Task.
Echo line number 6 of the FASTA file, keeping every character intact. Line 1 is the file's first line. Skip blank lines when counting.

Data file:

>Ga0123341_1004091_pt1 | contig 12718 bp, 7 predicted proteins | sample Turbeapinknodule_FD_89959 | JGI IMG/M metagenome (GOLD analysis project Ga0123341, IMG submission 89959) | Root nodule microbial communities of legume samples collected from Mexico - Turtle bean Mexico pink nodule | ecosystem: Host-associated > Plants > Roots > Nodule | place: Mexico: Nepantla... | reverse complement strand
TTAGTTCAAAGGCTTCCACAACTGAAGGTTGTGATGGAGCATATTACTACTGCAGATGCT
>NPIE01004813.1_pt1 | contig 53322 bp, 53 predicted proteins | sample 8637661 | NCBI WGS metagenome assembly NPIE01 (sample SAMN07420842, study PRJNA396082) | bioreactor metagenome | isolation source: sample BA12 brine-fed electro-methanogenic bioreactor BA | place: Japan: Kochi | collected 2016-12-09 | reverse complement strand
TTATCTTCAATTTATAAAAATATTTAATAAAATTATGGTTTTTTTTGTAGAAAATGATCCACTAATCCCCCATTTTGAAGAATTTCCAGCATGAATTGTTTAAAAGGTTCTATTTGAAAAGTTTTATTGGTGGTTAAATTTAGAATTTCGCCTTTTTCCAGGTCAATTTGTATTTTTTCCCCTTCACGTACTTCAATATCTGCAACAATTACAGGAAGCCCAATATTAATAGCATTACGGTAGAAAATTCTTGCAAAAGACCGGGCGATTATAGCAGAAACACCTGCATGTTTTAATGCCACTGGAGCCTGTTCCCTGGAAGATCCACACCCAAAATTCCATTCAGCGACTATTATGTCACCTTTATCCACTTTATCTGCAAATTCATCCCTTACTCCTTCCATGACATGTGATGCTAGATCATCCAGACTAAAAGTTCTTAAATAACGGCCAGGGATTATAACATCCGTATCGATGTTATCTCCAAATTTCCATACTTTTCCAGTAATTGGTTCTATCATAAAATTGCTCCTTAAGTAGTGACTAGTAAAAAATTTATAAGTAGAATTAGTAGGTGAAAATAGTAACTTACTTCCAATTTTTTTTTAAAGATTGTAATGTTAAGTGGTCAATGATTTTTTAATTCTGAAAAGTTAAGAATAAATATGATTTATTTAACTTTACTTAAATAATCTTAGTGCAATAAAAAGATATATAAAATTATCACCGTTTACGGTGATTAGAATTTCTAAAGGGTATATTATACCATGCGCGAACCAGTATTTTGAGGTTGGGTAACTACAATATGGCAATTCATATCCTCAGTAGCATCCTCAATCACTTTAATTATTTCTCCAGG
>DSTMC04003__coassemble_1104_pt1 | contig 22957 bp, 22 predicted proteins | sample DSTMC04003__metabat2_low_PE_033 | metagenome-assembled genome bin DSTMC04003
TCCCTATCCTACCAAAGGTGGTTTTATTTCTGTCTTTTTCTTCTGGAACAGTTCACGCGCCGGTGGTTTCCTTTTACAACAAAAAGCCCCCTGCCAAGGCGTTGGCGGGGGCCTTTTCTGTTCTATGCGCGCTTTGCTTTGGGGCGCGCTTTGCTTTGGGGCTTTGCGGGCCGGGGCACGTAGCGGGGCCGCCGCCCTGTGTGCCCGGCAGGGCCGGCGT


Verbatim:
TCCCTATCCTACCAAAGGTGGTTTTATTTCTGTCTTTTTCTTCTGGAACAGTTCACGCGCCGGTGGTTTCCTTTTACAACAAAAAGCCCCCTGCCAAGGCGTTGGCGGGGGCCTTTTCTGTTCTATGCGCGCTTTGCTTTGGGGCGCGCTTTGCTTTGGGGCTTTGCGGGCCGGGGCACGTAGCGGGGCCGCCGCCCTGTGTGCCCGGCAGGGCCGGCGT